Discover how finance affects the environment – and vice-versa.
When thinking about industries that affect the environment, banks may not leap to mind. But when you consider that banks can choose to finance oil sands development or solar farms, the relationship becomes clear. And it flows both ways. For example, if a bank holds contaminated land as collateral, the bank could be held liable for cleaning it up.
Olaf Weber, a professor in the School of Environment, Enterprise and Development (SEED), is Export Development Canada Chair in Environmental Finance. As far as he knows, he’s the only such chair anywhere in the world. As such, he’s helping pioneer global thought and policy on the interactions between environment, social justice, and finance.
His achievements include:
- Co-editing one of the first scholarly books on social finance
- Leading the development of objective indicators to measure the social and environmental impact of the financial industry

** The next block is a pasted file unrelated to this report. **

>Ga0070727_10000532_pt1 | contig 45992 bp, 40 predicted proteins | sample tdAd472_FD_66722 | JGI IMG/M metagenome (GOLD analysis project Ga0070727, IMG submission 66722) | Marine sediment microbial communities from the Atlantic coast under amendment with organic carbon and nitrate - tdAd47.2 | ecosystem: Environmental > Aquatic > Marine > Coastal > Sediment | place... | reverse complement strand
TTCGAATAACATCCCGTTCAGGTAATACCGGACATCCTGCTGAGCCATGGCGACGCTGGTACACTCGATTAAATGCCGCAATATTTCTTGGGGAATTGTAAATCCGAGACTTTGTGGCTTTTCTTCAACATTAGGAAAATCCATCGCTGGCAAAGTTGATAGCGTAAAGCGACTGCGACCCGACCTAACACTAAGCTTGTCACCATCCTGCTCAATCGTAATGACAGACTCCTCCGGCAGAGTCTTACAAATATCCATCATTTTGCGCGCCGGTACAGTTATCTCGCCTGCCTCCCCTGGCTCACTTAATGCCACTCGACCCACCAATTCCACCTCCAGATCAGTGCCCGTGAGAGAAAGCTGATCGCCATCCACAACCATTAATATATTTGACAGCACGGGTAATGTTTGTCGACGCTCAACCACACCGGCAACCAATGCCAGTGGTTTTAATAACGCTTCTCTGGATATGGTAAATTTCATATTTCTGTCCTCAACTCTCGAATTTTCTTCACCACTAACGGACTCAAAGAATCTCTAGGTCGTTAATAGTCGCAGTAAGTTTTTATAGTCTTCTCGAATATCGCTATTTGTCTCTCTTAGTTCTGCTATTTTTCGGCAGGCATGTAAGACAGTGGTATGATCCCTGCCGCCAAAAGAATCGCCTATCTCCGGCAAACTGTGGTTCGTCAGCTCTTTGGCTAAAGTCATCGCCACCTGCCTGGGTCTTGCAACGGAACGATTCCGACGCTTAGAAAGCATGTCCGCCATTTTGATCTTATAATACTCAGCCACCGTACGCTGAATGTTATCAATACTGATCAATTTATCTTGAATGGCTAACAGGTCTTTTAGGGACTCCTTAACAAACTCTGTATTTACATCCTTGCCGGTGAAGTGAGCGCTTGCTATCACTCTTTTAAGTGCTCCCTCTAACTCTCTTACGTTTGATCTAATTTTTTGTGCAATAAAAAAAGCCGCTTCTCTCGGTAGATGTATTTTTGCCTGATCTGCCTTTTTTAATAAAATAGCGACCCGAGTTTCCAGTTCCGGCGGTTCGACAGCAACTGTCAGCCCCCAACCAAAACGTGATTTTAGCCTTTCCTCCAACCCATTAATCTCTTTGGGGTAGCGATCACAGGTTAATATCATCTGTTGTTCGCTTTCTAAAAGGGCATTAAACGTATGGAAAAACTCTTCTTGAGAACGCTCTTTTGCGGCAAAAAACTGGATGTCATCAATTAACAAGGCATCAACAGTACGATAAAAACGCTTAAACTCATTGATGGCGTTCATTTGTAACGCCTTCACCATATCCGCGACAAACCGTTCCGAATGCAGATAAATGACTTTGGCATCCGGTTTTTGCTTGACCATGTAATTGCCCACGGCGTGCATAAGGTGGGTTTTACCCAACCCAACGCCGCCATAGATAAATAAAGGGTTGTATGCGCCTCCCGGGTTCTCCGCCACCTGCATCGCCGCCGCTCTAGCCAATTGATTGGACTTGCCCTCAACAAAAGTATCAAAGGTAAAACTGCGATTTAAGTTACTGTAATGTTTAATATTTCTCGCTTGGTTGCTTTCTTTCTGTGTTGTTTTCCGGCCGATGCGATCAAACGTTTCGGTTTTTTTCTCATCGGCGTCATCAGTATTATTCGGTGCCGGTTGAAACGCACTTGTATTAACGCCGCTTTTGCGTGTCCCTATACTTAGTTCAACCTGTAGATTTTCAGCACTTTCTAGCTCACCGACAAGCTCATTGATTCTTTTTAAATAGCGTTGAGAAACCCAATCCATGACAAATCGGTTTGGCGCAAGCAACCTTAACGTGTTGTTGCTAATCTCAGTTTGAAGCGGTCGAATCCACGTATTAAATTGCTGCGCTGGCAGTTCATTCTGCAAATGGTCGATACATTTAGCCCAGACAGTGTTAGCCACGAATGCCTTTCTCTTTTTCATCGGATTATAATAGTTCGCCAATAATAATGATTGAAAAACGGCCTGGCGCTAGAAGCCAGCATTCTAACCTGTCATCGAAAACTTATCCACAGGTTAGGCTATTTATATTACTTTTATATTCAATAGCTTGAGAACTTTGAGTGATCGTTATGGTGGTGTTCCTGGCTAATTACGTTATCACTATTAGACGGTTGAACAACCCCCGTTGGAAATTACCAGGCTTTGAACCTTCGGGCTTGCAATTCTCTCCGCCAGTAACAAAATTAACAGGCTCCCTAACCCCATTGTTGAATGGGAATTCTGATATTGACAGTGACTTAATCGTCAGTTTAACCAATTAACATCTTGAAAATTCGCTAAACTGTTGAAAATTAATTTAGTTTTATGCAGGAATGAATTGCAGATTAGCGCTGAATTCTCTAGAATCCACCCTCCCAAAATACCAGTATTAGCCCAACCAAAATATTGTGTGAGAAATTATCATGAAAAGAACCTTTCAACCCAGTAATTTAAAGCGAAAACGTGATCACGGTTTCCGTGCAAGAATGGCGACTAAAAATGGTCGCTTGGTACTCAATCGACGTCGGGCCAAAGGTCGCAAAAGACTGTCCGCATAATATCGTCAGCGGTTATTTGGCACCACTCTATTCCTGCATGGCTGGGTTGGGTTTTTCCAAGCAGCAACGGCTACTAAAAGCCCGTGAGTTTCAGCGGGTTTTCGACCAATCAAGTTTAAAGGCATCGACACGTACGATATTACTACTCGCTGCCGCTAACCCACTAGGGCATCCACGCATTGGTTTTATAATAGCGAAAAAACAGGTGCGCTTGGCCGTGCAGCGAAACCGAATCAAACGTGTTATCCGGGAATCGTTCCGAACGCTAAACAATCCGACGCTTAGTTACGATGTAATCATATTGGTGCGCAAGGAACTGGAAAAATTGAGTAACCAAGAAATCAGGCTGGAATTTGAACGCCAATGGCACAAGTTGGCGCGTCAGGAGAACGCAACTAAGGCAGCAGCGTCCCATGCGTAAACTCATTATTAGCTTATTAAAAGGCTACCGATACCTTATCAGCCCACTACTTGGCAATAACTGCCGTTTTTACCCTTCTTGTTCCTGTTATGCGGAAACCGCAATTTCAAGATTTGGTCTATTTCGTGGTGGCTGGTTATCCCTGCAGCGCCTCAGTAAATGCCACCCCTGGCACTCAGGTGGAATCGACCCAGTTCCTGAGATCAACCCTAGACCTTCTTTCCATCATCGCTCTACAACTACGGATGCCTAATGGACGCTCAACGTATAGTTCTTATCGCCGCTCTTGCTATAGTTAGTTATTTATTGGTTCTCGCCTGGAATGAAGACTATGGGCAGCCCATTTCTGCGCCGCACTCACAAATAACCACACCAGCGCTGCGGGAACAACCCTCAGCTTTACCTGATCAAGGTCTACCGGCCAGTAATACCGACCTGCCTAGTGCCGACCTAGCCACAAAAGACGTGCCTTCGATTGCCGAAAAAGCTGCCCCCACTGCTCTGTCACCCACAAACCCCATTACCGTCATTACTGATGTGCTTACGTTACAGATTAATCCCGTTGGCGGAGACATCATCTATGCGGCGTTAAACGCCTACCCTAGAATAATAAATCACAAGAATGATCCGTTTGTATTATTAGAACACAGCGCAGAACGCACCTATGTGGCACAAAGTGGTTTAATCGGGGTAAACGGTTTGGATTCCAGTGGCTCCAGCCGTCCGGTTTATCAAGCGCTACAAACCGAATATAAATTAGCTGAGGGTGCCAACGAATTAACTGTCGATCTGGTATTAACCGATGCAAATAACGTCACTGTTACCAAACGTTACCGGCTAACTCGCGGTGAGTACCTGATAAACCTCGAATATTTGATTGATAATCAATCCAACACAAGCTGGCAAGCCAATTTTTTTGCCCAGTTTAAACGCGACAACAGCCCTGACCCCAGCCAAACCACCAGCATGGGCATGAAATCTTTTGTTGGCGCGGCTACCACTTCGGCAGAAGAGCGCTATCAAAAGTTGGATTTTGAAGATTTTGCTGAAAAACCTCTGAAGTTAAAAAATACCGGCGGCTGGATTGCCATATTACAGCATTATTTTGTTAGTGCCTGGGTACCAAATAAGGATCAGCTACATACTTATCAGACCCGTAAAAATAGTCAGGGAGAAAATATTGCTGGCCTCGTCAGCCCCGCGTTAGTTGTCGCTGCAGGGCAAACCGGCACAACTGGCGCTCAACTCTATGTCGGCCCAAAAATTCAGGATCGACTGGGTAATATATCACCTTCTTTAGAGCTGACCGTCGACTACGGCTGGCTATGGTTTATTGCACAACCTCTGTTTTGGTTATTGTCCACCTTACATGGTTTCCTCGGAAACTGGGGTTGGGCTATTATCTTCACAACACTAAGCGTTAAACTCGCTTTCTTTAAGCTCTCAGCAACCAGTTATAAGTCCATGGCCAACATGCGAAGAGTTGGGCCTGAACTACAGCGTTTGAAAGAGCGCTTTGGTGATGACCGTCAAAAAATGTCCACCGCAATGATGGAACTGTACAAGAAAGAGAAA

- Developing a system, now used by a major rating agency, to evaluate the environmental, social, and governance performance of companies
Weber is currently working on developing guidelines to integrate environmental and social factors into project financing decisions, so banks can assess whether investing in a mine, for example, will result in locals getting jobs – or being forcibly displaced.
More generally, Weber researches how financial institutions can support sustainable development. “Green” funds, for instance, can influence the share price of companies whose activities may have a positive effect on the environment. On the flip side, people who buy into traditional mutual funds can end up supporting companies whose practices they dislike.
Weber also studies “impact finance,” which supports “specific projects that help people,” he says. “There are projects internationally and also in Canada that help people find jobs or that support farmers, for instance.”
Particularly in the developing world, microfinance loans can help people start businesses and lift themselves out of poverty. Unlike traditional aid, it helps build skills rather than create dependence, he says.
Weber says he’s glad he has come to a university where environment and business are considered so intertwined.
“It’s good. It makes more sense than the pure business perspective.”